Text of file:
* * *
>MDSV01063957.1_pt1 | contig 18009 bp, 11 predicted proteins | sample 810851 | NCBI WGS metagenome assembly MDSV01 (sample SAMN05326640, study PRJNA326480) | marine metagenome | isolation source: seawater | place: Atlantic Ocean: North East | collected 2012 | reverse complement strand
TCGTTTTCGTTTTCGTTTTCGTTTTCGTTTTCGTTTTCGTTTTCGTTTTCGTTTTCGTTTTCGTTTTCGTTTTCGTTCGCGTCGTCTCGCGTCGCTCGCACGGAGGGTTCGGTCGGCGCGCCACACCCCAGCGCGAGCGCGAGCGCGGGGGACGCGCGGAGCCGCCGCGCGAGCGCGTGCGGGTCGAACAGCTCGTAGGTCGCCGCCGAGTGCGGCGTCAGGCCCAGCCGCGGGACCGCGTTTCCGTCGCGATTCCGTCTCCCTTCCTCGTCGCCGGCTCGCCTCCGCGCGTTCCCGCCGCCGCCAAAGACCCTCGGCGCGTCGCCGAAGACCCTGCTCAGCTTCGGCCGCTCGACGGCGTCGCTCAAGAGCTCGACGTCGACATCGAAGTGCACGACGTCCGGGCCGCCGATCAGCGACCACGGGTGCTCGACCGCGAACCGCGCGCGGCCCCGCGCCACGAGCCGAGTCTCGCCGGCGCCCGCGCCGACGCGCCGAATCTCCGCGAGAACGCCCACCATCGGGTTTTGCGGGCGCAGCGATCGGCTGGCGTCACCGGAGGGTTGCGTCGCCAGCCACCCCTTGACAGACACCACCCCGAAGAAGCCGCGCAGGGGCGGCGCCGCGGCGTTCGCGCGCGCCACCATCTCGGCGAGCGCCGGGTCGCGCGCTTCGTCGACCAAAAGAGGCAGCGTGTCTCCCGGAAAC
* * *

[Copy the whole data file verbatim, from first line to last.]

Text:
>MDSV01063957.1_pt1 | contig 18009 bp, 11 predicted proteins | sample 810851 | NCBI WGS metagenome assembly MDSV01 (sample SAMN05326640, study PRJNA326480) | marine metagenome | isolation source: seawater | place: Atlantic Ocean: North East | collected 2012 | reverse complement strand
TCGTTTTCGTTTTCGTTTTCGTTTTCGTTTTCGTTTTCGTTTTCGTTTTCGTTTTCGTTTTCGTTTTCGTTTTCGTTCGCGTCGTCTCGCGTCGCTCGCACGGAGGGTTCGGTCGGCGCGCCACACCCCAGCGCGAGCGCGAGCGCGGGGGACGCGCGGAGCCGCCGCGCGAGCGCGTGCGGGTCGAACAGCTCGTAGGTCGCCGCCGAGTGCGGCGTCAGGCCCAGCCGCGGGACCGCGTTTCCGTCGCGATTCCGTCTCCCTTCCTCGTCGCCGGCTCGCCTCCGCGCGTTCCCGCCGCCGCCAAAGACCCTCGGCGCGTCGCCGAAGACCCTGCTCAGCTTCGGCCGCTCGACGGCGTCGCTCAAGAGCTCGACGTCGACATCGAAGTGCACGACGTCCGGGCCGCCGATCAGCGACCACGGGTGCTCGACCGCGAACCGCGCGCGGCCCCGCGCCACGAGCCGAGTCTCGCCGGCGCCCGCGCCGACGCGCCGAATCTCCGCGAGAACGCCCACCATCGGGTTTTGCGGGCGCAGCGATCGGCTGGCGTCACCGGAGGGTTGCGTCGCCAGCCACCCCTTGACAGACACCACCCCGAAGAAGCCGCGCAGGGGCGGCGCCGCGGCGTTCGCGCGCGCCACCATCTCGGCGAGCGCCGGGTCGCGCGCTTCGTCGACCAAAAGAGGCAGCGTGTCTCCCGGAAAC